Interests in the South Pacific, Africa and the Middle East :
The South Pacific, Africa and Middle East Division administers this sub-program. The division comprises three branches: the Middle East and Africa Branch, the Pacific Islands Branch, and the New Zealand and Papua New Guinea Branch. The division’s area of responsibility also includes 23 Australian overseas posts: Abu Dhabi, Amman, Apia, Beirut, Cairo, Damascus, Harare, Honiara, Lagos, Nairobi, Noumea, Nuku’alofa, Pohnpei, Port Louis, Port Moresby, Port Vila, Pretoria, Riyadh, Suva, Tarawa, Tehran, Tel Aviv and Wellington, covering 78 countries. During the year, Australia opened a new embassy in Abu Dhabi, and the division acquired responsibility (from Sub-program 1.2) for the high commission in Port Louis. In addition, the division is responsible for the Torres Strait Treaty Liaison Office on Thursday Island.
n.a.: Not applicable.
Objectives, Performance Indicators and Results
Ministers expressed satisfaction with the department’s reporting, analysis and policy advice on these regions over the past 12 months, especially in relation to Bougainville and our support for an expansion of Australia’s ties with the Gulf region and Iran. Ministers were particularly pleased with the policy and administrative support provided for their overseas travel and for major international meetings in which they were involved. The ministerial visits were to Papua New Guinea and to several countries in the South Pacific, to the United Arab Emirates and Iran, and to New Zealand. The meetings were the August 1998 South Pacific Forum in Pohnpei, the Australia–PNG Ministerial Forum in Cairns and, in the same month, foreign ministerial talks with Fiji in Nadi. In addition, Joint Ministerial Commissions were held with the United Arab Emirates in September 1998 in Melbourne, with South Africa in December 1998 in Canberra, and with Iran in March 1999 in Tehran.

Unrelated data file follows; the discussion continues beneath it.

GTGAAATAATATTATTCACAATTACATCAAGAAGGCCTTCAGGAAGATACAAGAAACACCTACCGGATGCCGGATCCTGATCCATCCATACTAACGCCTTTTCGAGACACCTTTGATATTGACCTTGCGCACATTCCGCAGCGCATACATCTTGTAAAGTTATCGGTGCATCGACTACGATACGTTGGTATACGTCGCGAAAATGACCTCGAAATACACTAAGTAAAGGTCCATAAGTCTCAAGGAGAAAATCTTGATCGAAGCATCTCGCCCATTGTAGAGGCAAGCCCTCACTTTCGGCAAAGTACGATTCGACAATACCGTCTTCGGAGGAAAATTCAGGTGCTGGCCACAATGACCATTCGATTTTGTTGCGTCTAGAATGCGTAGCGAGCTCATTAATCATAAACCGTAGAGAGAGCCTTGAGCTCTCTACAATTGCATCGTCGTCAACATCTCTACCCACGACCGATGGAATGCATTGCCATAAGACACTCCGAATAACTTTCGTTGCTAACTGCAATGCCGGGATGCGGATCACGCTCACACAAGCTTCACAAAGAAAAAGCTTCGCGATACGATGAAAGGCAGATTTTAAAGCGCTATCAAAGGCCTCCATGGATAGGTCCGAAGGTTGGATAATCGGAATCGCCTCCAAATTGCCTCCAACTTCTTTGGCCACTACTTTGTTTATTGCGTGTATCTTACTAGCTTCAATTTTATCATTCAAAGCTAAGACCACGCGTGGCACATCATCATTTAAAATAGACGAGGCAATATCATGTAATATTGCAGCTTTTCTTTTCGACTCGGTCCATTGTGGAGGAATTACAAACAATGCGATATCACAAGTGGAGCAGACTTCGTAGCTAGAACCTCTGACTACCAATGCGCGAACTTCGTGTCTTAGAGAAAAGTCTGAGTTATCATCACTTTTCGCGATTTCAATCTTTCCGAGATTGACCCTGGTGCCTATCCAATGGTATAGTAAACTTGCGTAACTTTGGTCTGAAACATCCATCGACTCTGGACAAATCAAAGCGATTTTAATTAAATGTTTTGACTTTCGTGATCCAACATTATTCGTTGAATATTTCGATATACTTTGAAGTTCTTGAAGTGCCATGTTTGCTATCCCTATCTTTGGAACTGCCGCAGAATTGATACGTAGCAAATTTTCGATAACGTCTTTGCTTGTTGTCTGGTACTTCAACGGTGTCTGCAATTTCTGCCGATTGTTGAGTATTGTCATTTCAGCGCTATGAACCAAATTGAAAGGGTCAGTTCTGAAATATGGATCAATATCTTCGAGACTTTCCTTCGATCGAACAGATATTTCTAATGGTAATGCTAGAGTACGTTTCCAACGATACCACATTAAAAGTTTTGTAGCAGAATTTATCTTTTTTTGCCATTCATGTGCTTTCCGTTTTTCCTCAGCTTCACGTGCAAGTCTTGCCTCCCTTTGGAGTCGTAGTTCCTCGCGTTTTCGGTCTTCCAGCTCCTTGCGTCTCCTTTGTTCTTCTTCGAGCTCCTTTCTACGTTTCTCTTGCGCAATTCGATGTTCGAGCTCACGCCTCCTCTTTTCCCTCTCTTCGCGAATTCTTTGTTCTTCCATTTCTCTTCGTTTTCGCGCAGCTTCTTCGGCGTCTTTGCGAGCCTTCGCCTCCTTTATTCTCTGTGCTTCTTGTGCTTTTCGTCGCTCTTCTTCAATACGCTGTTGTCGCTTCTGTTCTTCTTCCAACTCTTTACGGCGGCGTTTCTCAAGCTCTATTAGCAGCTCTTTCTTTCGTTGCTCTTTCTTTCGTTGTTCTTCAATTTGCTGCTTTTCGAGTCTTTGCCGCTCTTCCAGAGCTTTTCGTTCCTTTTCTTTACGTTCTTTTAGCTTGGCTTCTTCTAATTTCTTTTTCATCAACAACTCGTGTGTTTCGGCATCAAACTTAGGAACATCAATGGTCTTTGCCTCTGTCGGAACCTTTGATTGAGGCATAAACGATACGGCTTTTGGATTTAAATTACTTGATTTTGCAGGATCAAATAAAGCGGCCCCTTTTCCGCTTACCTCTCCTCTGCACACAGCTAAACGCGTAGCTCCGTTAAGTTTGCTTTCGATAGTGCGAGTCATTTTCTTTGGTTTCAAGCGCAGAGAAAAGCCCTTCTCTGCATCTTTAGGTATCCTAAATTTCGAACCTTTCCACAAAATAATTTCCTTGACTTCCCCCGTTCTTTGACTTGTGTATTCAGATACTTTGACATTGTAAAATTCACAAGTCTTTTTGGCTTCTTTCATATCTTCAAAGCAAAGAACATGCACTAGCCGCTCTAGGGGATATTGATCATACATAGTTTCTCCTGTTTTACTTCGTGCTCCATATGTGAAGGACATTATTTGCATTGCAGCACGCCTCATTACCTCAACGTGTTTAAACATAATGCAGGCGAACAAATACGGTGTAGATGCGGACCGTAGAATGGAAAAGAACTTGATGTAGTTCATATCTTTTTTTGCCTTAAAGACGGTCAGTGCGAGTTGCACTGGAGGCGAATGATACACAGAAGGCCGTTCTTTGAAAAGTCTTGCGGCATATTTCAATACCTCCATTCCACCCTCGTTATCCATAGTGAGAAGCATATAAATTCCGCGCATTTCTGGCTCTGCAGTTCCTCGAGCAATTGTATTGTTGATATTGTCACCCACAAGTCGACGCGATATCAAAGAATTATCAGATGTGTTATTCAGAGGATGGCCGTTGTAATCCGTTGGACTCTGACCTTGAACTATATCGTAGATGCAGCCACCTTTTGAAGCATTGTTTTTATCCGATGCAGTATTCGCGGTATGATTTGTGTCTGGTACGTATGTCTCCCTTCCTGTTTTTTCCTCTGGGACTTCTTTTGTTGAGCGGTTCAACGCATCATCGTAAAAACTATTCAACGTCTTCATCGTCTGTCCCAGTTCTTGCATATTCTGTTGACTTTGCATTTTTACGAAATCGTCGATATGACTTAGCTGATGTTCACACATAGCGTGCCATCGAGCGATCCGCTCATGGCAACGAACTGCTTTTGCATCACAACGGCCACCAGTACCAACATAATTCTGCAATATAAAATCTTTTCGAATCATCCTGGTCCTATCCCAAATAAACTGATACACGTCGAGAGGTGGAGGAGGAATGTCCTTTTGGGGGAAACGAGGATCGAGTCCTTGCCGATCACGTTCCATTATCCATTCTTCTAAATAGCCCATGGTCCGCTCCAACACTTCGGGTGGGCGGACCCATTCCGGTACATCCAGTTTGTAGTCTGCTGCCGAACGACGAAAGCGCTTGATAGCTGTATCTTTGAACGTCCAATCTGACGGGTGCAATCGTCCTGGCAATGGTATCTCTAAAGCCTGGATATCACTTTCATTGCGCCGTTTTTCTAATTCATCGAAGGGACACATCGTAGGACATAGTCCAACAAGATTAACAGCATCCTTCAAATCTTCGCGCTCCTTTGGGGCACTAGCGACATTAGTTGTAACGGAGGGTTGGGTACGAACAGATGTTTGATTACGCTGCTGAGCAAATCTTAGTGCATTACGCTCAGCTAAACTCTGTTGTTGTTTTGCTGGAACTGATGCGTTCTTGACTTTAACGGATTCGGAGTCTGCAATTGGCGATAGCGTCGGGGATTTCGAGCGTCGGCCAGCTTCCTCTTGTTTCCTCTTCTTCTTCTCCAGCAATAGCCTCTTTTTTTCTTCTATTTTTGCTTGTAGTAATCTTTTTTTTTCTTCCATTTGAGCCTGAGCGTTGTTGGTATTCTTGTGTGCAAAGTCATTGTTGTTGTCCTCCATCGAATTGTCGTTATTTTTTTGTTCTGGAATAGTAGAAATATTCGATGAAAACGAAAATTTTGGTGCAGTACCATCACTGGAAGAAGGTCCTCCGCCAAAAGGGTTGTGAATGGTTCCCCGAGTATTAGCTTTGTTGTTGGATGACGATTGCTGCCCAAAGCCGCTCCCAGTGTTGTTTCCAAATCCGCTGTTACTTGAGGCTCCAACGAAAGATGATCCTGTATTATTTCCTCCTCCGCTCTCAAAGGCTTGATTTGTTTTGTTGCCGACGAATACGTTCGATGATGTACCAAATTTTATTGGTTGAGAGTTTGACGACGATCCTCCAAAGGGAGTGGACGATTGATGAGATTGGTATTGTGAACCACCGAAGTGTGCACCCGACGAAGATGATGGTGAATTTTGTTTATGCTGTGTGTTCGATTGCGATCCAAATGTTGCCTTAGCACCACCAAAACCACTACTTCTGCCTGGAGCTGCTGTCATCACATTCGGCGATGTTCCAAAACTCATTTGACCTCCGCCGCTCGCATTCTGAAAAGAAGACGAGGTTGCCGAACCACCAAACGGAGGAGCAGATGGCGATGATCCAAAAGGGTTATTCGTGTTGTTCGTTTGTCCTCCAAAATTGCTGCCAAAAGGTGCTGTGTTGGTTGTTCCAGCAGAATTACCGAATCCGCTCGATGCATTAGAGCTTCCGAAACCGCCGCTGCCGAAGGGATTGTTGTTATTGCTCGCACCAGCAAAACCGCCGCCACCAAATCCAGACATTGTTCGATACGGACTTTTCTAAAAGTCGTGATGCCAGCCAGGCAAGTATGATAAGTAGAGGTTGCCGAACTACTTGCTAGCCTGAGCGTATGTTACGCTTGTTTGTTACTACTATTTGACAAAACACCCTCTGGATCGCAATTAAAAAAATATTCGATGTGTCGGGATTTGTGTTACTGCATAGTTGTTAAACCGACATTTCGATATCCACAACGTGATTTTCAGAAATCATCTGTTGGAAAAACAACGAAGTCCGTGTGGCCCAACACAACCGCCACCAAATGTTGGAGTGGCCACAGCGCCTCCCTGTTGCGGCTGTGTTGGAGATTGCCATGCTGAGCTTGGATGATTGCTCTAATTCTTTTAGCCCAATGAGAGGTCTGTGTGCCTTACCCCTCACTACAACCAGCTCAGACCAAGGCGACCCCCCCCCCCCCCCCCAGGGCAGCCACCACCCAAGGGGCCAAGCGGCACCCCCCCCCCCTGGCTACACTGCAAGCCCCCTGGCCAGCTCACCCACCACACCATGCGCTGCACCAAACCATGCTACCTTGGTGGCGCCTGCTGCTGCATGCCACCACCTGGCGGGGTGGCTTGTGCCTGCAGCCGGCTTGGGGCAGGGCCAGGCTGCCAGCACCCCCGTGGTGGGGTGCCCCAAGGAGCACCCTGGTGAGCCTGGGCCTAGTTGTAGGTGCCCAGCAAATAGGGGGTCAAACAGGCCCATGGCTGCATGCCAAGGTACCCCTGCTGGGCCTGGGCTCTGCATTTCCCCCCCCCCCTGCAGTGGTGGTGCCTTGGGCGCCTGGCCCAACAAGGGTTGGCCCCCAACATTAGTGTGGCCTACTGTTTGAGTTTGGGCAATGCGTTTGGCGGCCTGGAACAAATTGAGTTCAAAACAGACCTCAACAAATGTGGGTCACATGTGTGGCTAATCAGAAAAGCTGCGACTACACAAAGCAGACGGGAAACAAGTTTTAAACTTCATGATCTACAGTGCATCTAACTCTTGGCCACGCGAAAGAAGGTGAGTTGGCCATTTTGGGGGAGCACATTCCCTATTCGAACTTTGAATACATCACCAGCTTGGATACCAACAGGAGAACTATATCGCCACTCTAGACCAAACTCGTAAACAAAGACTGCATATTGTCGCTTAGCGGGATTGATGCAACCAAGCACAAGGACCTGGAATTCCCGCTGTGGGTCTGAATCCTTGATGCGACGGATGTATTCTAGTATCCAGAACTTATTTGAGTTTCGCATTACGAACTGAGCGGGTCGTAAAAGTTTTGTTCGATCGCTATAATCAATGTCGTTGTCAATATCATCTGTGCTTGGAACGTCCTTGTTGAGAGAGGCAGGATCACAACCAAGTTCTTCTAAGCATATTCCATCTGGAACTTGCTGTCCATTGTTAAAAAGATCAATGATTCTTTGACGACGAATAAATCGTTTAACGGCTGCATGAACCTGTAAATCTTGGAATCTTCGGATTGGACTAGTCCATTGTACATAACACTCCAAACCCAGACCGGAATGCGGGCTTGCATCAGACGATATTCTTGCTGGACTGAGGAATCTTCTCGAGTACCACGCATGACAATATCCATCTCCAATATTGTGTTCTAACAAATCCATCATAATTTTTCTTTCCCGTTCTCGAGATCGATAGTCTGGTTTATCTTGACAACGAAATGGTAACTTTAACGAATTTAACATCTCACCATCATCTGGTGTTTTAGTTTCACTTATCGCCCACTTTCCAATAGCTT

Feedback from the Australian business community was good. Both the new post in Abu Dhabi and the department’s contribution to the conclusion of a bilateral Trade and Economic Relations Agreement with Fiji in March 1999 were welcomed by business. In addition, we supported efforts—which were successful—to include a business segment during the Australia–PNG Ministerial Forum, as well as providing support for the large business delegation that accompanied Mr Fischer to Iran in March 1999.